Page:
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Posted 29 September 2006 - 04:16 AM

What do you mean by "organic"?
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#8 Phil Rhodes

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Posted 29 September 2006 - 05:06 AM

Hi,

I think this is probably why we colour time and grade things - there's simply a limit to the degree of consistency that's realistically achievable. It seems to me that this may be the reason why DI is becoming so popular - you can achieve a much more consistent finish with more powerful tools.

There is a danger that it can get monotonous, though. Films that don't use DI frequently have enormous inconsistency if you take two shots that happen far apart in the narrative; they look OK because the shot to shot changes are small. The temptation to tweak this and make everything consistent against a given standard can lead to blandness.

Phil
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#9 Hal Smith

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Posted 29 September 2006 - 07:27 AM

Am I missing something here? Quality movies had a consistent look long before DI, CGI, etc. were invented. All it took was a Cinematographer who knew his craft; good Art, Makeup, and Costume Departments; and an experienced Timer.
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#10 John Holland

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Posted 29 September 2006 - 10:25 AM

Well said Hal , getting really pissed off with tv engineers , who think they have invented wonderful [ digital] things , most films at cinema that have gone through a D.I. look much worse, than things made 30 years ago . John Holland .
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#11 Dan Salzmann

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Posted 29 September 2006 - 11:02 AM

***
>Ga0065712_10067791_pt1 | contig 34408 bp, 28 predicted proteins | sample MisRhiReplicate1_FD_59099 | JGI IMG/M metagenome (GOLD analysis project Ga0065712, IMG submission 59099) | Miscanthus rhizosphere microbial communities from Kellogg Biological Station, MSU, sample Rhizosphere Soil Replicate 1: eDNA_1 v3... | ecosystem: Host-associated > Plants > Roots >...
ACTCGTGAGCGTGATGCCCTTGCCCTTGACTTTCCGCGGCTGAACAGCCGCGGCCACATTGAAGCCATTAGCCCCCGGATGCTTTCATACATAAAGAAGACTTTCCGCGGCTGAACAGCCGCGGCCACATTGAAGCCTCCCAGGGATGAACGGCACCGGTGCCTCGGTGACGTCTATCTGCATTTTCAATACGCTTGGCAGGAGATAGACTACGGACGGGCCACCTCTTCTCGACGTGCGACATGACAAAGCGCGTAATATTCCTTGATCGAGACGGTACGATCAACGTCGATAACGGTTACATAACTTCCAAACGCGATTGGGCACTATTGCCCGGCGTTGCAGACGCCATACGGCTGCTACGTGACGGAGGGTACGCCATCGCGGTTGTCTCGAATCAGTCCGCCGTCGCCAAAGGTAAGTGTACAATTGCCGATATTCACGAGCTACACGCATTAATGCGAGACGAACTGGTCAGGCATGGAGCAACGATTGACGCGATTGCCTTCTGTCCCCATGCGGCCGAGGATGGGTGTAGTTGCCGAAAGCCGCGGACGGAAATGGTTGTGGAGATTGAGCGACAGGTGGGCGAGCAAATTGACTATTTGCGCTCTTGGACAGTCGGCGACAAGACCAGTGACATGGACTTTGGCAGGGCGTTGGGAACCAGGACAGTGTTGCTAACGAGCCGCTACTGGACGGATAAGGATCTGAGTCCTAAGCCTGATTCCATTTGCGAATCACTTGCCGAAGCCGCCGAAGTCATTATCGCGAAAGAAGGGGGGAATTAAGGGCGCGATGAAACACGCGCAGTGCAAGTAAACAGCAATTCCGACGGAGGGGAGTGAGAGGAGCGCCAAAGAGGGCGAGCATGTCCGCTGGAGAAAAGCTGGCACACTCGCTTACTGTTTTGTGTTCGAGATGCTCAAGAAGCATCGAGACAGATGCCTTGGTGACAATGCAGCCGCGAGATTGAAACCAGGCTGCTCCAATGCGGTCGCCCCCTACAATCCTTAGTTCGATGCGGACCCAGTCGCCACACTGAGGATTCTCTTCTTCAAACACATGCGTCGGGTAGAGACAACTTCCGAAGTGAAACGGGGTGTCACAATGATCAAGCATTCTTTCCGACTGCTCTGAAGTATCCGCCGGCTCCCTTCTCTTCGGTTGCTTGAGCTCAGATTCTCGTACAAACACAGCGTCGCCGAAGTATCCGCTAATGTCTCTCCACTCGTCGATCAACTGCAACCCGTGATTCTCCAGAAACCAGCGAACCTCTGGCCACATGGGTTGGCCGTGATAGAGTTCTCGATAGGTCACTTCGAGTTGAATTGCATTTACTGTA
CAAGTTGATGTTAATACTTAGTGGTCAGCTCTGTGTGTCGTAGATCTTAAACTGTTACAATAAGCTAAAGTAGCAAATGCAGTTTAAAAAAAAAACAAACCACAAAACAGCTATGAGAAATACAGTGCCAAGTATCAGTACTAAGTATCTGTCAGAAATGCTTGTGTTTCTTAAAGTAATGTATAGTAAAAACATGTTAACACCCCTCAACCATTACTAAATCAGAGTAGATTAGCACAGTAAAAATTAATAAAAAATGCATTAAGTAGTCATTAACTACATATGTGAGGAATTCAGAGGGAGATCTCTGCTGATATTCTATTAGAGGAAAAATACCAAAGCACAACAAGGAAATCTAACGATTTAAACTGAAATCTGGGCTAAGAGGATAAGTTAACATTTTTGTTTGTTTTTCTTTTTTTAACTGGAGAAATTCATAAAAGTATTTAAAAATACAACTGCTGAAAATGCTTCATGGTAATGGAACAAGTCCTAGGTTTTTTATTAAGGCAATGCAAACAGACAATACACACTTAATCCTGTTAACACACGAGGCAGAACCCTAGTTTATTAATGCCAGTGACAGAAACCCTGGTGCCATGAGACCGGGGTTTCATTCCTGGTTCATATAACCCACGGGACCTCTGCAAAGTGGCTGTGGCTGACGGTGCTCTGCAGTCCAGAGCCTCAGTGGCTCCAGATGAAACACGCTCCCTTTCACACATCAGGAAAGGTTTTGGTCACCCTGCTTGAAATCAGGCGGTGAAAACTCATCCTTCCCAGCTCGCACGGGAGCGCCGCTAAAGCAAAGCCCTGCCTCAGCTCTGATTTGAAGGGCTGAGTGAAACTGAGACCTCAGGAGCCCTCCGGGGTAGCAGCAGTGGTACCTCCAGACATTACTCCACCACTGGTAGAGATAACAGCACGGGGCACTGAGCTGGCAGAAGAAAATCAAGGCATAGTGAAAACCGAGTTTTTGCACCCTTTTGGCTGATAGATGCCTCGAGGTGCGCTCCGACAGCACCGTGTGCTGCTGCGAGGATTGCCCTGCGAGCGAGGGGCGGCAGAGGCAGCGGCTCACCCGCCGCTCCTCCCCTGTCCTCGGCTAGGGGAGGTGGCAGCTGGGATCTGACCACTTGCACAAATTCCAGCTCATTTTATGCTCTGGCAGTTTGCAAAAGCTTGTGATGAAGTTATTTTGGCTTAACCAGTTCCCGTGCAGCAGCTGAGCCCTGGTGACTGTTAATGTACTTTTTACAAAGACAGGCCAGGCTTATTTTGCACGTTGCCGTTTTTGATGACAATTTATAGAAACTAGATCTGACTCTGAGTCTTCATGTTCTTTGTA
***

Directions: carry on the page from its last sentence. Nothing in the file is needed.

I agree as well for the most part. While digital and CGI has brought about a "we'll fix it in the mix" mentality that has made quality control slip substantially, it has also increased our pallette.
One big problem is that many "decision makers" ie. the cheque book think that movie history started with "Star Wars".
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#12 Adam White

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Posted 29 September 2006 - 11:44 AM

How rigid do you find you have to be to maintain that look?

Dans suggestions of

establishing a T stop for the various situations, consistent use of optics, filmstocks, filtration, exposure, lighting, set decoration, etc

are all areas that you can work with to attain consistancy. How strictly you adhere to them is up to you and the shots you want to achieve. Like anything else, the more you shoot, the more you learn the limits of what you can do. . .

Can anyone else advise some of the stylistic "rules" they have set themselves on recent work? Ive just done corporate bland stuff. . . :(
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#13 Leo Anthony Vale

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Posted 29 September 2006 - 11:50 AM

Am I missing something here? Quality movies had a consistent look long before DI, CGI, etc. were invented. All it took was a Cinematographer who knew his craft; good Art, Makeup, and Costume Departments; and an experienced Timer.


Gordon Willis claimed that the first answer print was one light.

He also guarantied that his shots will cut together.

Just because not everyone can achieve his standards doesn't they should just chuck them.
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#14 Sam Wells

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Posted 29 September 2006 - 12:42 PM

Can anyone else advise some of the stylistic "rules" they have set themselves on recent work? Ive just done corporate bland stuff. . . :(


Above all avoid the bland !

-Sam